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What is XML?
XML (Extensible Markup Language) is a markup language similar to HTML, but it has no predefined tags. Instead, you define your own custom tags explicitly designed for your needs. It's a powerful way to store data in a format that's easy to store, search, and share. The XML format is standardized, and if you share or transfer XML between systems or platforms (locally or over the Internet), the recipient can parse the data. An XML document may consist of comments, elements, declarations, and processing instructions. Each of these components must be structured using XML markup.
What is CDATA?
The XML character data (CDATA) is a type of node recognized by markup languages but not parsed by parsers. CDATA is used to solve the problem of including arbitrary data in an XML document. The data is only for a group of text that defines markup, such as characters. The CDATA section includes all markup characters exactly as they were passed to the application and excludes nesting. All XML object references and tags are parsed by the processor and treated as character data.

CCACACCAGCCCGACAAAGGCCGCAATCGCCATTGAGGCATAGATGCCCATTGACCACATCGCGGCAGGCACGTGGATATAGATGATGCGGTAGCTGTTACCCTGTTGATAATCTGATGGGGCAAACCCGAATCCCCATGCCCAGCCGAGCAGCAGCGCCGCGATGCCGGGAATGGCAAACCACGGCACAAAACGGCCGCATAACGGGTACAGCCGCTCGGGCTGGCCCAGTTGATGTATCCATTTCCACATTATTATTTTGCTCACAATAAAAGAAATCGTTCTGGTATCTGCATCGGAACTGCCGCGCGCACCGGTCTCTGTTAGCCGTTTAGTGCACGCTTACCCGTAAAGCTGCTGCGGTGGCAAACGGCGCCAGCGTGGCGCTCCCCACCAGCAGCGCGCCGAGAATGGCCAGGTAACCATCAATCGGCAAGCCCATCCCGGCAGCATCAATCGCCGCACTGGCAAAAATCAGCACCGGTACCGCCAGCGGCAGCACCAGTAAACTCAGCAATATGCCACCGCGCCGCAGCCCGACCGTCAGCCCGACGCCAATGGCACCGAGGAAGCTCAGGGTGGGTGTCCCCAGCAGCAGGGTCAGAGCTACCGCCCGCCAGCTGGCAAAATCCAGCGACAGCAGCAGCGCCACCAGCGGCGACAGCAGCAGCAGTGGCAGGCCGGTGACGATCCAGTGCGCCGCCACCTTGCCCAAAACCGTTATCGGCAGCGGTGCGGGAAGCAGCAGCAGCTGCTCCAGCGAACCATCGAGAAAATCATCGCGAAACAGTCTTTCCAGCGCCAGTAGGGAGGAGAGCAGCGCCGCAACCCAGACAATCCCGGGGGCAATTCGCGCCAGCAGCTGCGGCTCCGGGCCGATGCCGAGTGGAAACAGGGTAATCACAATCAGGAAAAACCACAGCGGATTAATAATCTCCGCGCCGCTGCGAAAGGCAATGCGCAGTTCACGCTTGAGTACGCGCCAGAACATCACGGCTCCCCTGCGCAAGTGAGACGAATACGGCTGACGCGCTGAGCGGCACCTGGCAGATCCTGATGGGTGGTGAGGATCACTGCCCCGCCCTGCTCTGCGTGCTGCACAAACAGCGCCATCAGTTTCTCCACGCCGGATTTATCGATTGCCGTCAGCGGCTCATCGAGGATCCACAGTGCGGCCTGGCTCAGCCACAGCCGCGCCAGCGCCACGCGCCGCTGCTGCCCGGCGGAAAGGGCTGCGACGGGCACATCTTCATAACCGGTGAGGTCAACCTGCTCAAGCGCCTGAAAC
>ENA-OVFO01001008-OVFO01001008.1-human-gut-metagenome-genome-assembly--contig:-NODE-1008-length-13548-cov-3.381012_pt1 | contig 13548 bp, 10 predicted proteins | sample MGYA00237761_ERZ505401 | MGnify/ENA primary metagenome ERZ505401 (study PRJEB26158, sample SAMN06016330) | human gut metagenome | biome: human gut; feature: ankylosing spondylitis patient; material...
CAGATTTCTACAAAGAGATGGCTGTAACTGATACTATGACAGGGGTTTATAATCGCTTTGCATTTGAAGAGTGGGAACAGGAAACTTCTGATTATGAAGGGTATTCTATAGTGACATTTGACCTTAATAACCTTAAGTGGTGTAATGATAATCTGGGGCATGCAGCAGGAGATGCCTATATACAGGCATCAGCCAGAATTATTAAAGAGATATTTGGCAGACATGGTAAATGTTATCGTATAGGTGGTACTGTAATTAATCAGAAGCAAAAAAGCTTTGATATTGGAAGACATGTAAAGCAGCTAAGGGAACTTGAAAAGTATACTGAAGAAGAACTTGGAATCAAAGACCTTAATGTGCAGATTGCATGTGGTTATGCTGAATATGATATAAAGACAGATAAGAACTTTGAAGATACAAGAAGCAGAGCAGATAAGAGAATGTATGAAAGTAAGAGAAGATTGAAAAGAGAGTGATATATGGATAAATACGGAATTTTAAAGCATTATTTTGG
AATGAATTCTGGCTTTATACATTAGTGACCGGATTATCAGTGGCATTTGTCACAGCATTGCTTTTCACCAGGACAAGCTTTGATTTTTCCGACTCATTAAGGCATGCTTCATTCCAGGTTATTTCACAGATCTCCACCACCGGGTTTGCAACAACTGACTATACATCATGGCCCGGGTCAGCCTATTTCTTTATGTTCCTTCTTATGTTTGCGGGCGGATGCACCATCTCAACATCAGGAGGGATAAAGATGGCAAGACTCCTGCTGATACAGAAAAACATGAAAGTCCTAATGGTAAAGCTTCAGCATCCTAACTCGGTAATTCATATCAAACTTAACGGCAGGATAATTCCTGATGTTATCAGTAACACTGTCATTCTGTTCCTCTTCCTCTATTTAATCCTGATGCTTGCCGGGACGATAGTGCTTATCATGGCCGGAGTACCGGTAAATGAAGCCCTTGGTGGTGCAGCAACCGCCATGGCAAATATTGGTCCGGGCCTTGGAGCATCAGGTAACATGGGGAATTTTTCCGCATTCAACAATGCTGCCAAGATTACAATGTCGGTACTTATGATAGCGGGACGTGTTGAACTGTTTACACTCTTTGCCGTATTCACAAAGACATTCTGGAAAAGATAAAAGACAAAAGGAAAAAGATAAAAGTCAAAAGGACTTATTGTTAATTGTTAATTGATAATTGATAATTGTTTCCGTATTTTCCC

Following is the XML syntax for the CDATA. The CDATA section starts with "<!CDATA[" and ends with "]]>" tags. Characters between these tags are treated as text, not markup, and may include special characters. Embedded XML markup is not interpreted. Any content declared inside the "<![CDATA[ and ]]>" tag is ignored by the XML processor and is almost equivalent to a comment section in XML.
XML CDATA Examples
Below are examples of XML CDATA with a detailed description:
How to specify an HTML code in CDATA?
An example of including HTML code in CDATA:
What is the difference between CDATA and comments?
Below are the main differences between CDATA and comments:
- The CDATA is part of the document, while a comment is not
- The CDATA is used when large amounts of text need to be displayed in XML documents
- Comments are ignored by XML parsers